Last week, The Exchange held its popular Science Speed Dating event at Creative Artists Agency (CAA) and it was no ordinary speed dating! Starting at 7 p.m., seven scientists rotated among seven groups to make the most of 7 minutes to explain their life’s work. Suffice it to say, luck would be on their side! The fast-paced presentation is a challenge of self-discipline for both the speakers and the audience. Was it love at first sight? Let’s find out…
This authentic experience began the minute attendees stepped through the glass doors leading to the vast and elegant lobby of CAA. Each of them fished a vintage style motel keychain out of a metal bucket before joining a convivial reception on the second floor. The night’s attendance of about 150 was as varied as the science menu. Some were screenwriters, others were producers, and they spanned about everything in the entertainment industry, from documentaries and animation movies to television series and video games.
After a while, Rick Loverd, The Exchange’s program director asked the attendees to gather as he described how the evening would unfold. He celebrated the diversity of the night’s crop of scientists: it mostly included underrepresented minorities and also featured five women. One by one, Loverd called the seven groups and invited attendees to join their own. The keychains—and the numbers they bore—were the participants’ tickets to the conference rooms that would serve as the speed dating venues for the night.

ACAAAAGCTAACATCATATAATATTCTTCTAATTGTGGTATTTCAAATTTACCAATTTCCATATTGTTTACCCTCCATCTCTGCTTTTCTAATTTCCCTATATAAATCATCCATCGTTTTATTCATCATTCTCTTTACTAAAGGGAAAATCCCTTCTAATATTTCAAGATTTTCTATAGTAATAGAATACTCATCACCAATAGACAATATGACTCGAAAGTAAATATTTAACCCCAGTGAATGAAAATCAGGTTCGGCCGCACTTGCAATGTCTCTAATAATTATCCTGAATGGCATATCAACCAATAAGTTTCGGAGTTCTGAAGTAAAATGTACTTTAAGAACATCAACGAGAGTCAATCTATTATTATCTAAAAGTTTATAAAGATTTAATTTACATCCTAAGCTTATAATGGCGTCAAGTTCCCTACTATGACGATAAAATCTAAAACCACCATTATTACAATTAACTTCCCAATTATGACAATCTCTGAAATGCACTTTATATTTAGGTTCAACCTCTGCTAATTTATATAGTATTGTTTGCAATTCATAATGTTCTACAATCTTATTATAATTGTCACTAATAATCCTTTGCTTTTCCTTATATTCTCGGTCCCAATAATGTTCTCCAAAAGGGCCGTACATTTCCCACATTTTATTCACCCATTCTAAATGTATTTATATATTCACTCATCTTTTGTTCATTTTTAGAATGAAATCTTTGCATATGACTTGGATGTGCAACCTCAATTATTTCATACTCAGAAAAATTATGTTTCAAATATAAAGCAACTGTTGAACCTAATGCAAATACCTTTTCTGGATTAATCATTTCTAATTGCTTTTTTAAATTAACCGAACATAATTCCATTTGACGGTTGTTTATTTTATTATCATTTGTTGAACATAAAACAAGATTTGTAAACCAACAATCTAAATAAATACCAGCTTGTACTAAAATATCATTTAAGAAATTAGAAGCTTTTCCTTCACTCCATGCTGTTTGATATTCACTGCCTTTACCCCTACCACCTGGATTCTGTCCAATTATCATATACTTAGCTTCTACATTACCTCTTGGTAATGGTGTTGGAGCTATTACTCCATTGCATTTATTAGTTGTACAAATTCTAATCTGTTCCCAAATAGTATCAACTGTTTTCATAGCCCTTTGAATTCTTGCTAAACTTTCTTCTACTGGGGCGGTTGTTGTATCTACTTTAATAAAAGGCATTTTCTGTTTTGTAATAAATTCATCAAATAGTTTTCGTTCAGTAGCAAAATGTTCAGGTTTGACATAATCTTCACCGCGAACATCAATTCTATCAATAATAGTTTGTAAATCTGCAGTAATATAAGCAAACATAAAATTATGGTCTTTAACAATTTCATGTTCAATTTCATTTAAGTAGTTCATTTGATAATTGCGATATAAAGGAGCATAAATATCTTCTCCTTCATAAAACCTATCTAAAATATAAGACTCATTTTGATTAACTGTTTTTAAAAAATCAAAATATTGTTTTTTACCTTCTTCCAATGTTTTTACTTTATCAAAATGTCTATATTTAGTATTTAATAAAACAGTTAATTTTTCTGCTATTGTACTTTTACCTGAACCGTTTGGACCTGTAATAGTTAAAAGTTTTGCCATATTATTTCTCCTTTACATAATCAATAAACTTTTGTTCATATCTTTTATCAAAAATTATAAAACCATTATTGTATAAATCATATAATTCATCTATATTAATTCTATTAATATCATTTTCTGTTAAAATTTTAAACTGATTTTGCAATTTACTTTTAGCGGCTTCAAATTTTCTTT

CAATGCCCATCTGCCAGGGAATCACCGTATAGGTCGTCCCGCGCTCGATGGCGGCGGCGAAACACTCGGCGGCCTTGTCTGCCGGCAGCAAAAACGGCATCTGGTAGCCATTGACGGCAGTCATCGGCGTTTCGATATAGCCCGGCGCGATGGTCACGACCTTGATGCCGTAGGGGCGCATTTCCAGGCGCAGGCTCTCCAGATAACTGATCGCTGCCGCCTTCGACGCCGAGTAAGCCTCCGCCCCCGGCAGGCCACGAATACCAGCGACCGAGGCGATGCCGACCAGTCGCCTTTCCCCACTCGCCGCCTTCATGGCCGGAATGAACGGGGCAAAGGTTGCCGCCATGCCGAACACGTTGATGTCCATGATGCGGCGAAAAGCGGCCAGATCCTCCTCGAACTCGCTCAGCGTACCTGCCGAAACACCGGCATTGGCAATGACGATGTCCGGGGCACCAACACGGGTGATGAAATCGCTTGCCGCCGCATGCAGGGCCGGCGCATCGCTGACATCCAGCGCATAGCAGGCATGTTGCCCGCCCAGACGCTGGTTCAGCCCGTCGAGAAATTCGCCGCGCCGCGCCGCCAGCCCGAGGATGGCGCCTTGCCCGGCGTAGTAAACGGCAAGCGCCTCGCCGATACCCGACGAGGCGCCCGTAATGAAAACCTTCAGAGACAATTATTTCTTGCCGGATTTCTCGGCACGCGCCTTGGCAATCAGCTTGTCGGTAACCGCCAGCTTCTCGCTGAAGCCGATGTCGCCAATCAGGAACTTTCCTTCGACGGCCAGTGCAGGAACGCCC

Dr. Gregory A. Cajete
In group 5, the night kicked off with Dr. Gregory A. Cajete who spoke eloquently about his love for native science. He described it as a discipline connecting human knowledge and cosmology while integrating the spiritual dimension and embracing both observation and participation. One minute before the end, a mysterious voice distorted by speakers stated in a Big Brother style: “you have one minute!” Cajete concluded with what he described as a “saying of my people: ‘we are all but kernels of the same corn cob.’”
Dr. Nadine Burke Harris